We know nothing ... We're children playing with dynamite.

Mr. Murry, Chapter 10

Mr. Murry's experiment with traveling to the fifth dimension has gone wrong. The study of physics—which he calls "a frightening as well as an exciting thing"—taught him how little he knows. This quote shows how humans should approach science and technology with humility and respect.

Mr. Murry, like his son Charles Wallace, has overestimated his own ability to confront forces larger than himself.


We do not know what things look like ... We know what things are like.

Aunt Beast, Chapter 11

Meg cannot imagine how the beasts experience their world without sight. And Aunt Beast cannot imagine relying on physical appearances to understand or experience anything.

The beasts cannot see the stars, for instance, but they know the stars' true nature. This quote points out the crucial difference between appearance and identity. It reminds Meg there is always more to learn about the world.


The things which are seen are temporal ... the things which are not seen are eternal.

Aunt Beast, Chapter 11

Aunt Beast's words here are based on a verse from the second book of Corinthians in the Bible. L'Engle uses the quote to emphasize the importance of intangible qualities.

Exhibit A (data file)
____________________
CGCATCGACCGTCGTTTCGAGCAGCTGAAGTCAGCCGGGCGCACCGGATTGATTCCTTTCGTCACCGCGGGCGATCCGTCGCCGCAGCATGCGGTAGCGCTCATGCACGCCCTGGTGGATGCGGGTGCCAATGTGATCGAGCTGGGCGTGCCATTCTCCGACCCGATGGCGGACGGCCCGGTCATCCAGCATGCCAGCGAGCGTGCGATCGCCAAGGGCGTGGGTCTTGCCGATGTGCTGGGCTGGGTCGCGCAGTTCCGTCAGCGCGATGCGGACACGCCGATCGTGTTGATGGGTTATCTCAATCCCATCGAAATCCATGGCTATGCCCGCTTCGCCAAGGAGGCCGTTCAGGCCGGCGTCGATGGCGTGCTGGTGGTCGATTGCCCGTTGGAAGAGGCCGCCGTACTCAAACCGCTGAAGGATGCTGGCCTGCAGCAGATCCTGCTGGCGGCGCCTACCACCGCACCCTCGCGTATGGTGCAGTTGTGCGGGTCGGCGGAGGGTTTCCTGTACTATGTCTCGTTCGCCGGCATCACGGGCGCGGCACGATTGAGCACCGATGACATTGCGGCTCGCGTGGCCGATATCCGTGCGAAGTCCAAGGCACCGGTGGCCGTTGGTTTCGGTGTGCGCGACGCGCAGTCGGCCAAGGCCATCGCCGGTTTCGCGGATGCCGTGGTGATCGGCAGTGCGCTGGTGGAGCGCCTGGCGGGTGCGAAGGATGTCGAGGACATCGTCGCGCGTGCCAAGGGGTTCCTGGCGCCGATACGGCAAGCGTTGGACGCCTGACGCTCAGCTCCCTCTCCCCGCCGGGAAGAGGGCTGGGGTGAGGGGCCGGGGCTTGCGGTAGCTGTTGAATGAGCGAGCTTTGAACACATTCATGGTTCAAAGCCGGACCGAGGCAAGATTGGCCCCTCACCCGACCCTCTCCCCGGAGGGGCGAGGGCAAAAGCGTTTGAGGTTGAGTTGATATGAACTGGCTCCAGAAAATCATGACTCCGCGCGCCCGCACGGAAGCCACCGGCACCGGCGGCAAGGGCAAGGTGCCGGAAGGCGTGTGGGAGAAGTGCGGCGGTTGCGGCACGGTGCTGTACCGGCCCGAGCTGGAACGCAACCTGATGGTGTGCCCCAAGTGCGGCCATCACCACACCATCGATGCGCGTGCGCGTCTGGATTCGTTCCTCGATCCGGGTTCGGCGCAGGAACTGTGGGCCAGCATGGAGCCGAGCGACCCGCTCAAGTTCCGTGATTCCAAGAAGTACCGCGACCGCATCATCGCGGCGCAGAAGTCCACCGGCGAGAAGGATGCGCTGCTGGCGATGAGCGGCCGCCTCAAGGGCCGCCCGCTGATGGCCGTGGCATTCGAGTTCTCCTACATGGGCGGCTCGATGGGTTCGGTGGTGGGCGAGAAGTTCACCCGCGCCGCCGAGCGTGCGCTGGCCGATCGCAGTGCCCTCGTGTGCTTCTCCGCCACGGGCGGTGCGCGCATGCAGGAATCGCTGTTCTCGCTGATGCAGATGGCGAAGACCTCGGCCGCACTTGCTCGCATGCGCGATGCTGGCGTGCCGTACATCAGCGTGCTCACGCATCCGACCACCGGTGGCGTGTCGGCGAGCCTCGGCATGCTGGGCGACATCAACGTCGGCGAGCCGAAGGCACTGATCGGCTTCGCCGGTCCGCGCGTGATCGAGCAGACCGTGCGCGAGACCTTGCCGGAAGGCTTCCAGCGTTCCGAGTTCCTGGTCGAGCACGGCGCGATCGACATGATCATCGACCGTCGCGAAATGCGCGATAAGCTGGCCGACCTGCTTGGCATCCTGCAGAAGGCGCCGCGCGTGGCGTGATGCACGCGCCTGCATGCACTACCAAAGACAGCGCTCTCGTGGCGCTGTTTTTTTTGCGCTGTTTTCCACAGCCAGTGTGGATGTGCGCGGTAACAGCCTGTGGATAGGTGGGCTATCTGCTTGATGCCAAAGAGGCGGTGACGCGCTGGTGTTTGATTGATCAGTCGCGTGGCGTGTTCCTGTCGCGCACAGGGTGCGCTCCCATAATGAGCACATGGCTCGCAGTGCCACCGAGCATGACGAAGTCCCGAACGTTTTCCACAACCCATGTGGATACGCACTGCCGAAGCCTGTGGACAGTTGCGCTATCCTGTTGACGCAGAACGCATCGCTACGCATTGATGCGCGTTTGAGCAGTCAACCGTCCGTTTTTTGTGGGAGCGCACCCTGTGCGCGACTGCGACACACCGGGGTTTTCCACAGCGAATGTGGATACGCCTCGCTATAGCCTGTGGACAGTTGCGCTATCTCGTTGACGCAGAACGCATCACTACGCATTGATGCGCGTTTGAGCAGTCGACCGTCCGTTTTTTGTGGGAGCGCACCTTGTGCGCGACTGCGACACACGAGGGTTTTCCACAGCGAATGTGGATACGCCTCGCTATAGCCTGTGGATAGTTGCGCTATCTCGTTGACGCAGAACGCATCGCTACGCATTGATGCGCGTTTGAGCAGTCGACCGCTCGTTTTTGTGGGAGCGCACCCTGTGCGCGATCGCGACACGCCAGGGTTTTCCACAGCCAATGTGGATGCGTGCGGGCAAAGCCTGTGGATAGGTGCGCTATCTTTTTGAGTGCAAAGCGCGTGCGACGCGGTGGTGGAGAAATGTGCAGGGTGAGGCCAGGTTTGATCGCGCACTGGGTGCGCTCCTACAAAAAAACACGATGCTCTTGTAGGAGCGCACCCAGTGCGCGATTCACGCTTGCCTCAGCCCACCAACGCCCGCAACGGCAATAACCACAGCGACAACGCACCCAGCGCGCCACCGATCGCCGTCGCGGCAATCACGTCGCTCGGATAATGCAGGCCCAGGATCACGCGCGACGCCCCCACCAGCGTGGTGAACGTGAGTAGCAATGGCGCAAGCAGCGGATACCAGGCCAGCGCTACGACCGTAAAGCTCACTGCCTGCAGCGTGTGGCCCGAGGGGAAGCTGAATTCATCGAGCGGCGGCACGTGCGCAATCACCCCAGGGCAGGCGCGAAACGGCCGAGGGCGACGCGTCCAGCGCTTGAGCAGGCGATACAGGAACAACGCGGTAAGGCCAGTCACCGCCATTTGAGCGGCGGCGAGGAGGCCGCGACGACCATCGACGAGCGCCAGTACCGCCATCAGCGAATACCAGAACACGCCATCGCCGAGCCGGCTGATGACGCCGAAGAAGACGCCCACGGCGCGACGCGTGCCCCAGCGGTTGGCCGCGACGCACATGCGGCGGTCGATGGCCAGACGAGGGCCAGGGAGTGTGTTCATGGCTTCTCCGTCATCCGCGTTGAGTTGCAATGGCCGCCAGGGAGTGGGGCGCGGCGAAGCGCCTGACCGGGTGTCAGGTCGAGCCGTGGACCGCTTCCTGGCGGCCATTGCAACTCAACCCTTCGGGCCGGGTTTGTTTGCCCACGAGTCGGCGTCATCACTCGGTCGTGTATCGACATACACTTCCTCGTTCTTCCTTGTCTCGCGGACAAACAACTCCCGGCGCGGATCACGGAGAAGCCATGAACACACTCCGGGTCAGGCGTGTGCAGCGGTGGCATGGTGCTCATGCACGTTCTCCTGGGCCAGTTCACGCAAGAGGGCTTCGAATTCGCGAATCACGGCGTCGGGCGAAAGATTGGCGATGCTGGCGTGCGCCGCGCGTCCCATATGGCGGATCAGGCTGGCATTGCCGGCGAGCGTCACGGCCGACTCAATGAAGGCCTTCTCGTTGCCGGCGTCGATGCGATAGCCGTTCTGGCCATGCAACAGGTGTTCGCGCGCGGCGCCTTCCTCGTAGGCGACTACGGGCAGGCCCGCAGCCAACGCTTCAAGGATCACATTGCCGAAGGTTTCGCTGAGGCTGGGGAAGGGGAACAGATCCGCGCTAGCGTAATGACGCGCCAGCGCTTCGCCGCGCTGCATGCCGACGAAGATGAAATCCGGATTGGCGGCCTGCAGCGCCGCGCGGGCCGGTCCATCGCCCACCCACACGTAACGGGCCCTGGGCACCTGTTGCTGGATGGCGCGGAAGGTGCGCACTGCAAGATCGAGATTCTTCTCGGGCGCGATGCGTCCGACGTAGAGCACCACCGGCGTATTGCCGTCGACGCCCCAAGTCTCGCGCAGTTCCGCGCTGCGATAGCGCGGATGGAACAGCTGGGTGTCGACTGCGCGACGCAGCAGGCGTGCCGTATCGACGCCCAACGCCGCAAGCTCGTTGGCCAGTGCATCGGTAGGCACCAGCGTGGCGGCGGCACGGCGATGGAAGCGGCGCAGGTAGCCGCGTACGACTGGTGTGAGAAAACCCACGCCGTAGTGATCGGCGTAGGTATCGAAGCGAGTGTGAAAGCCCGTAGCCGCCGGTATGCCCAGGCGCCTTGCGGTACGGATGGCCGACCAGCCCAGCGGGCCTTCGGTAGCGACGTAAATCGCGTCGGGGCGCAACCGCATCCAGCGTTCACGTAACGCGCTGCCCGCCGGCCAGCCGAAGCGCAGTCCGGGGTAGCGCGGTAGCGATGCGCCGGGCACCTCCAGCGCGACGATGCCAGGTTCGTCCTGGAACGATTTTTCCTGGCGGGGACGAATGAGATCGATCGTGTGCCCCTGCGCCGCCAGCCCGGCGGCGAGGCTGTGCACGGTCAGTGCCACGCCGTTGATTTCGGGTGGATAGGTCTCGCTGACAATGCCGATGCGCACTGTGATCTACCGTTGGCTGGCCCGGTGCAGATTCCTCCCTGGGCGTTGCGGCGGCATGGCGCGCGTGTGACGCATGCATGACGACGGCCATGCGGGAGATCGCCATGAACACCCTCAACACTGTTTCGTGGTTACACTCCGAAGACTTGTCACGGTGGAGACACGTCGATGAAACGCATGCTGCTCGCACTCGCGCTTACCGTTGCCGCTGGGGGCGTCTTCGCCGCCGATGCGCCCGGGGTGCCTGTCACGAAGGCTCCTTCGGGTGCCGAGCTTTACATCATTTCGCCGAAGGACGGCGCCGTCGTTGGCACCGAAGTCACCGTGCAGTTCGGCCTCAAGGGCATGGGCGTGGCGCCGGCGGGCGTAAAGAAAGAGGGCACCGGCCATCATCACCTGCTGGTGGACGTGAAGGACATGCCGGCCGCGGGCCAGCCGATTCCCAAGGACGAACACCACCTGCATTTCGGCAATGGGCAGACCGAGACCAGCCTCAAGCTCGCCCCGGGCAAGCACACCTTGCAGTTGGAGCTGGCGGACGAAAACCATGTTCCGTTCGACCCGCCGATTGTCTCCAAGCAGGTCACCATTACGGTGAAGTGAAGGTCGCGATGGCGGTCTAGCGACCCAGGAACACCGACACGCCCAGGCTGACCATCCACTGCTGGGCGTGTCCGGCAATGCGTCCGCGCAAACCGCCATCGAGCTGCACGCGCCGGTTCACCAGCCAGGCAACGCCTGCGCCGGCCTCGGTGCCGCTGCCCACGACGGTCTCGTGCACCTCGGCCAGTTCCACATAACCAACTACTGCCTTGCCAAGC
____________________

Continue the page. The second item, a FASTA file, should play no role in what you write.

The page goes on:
Aunt Beast cites "love" and "good" as forces helping their planet in the fight against evil. Qualities like love may not be as obvious as visible qualities, like light, but they are stronger. Invisible qualities, or "things that are not seen"—like Meg's stubbornness, Charles Wallace's unique essence, or the family's love—will ultimately save them.


You're given the form, but you have to write the sonnet yourself.

Mrs Whatsit, Chapter 12

People cannot live a full life on the controlled, regulated planet Camazotz. They also cannot use their freedom irresponsibly without consequences. Here Calvin wonders if the Happy Medium can predict the future. Mrs Whatsit explains how he and the other characters can take control of their own futures.

Life has "a strict form"—certain responsibilities and a limited number of years. But within this form people can create their own lives. This empowering statement leads Meg to her final challenge.


Love. That was what she had that IT did not have.

Narrator, Chapter 12

Meg has spent much of the book thinking about what she lacks. She doesn't feel accomplished, attractive, or adequate. But she has learned her faults of anger and impatience can be strengths when used in the right way.

Now she faces IT, a force with seemingly unlimited power and intelligence. She cannot outsmart or resist IT. Instead, she draws on a simpler, more primal force—her love for her brother.

This is the moment when Meg's journey comes full circle. She knows how lucky she is to be loved. She expresses her emotions freely, and they become an asset, not a drawback. Meg ultimately saves the younger brother who has always taken care of her.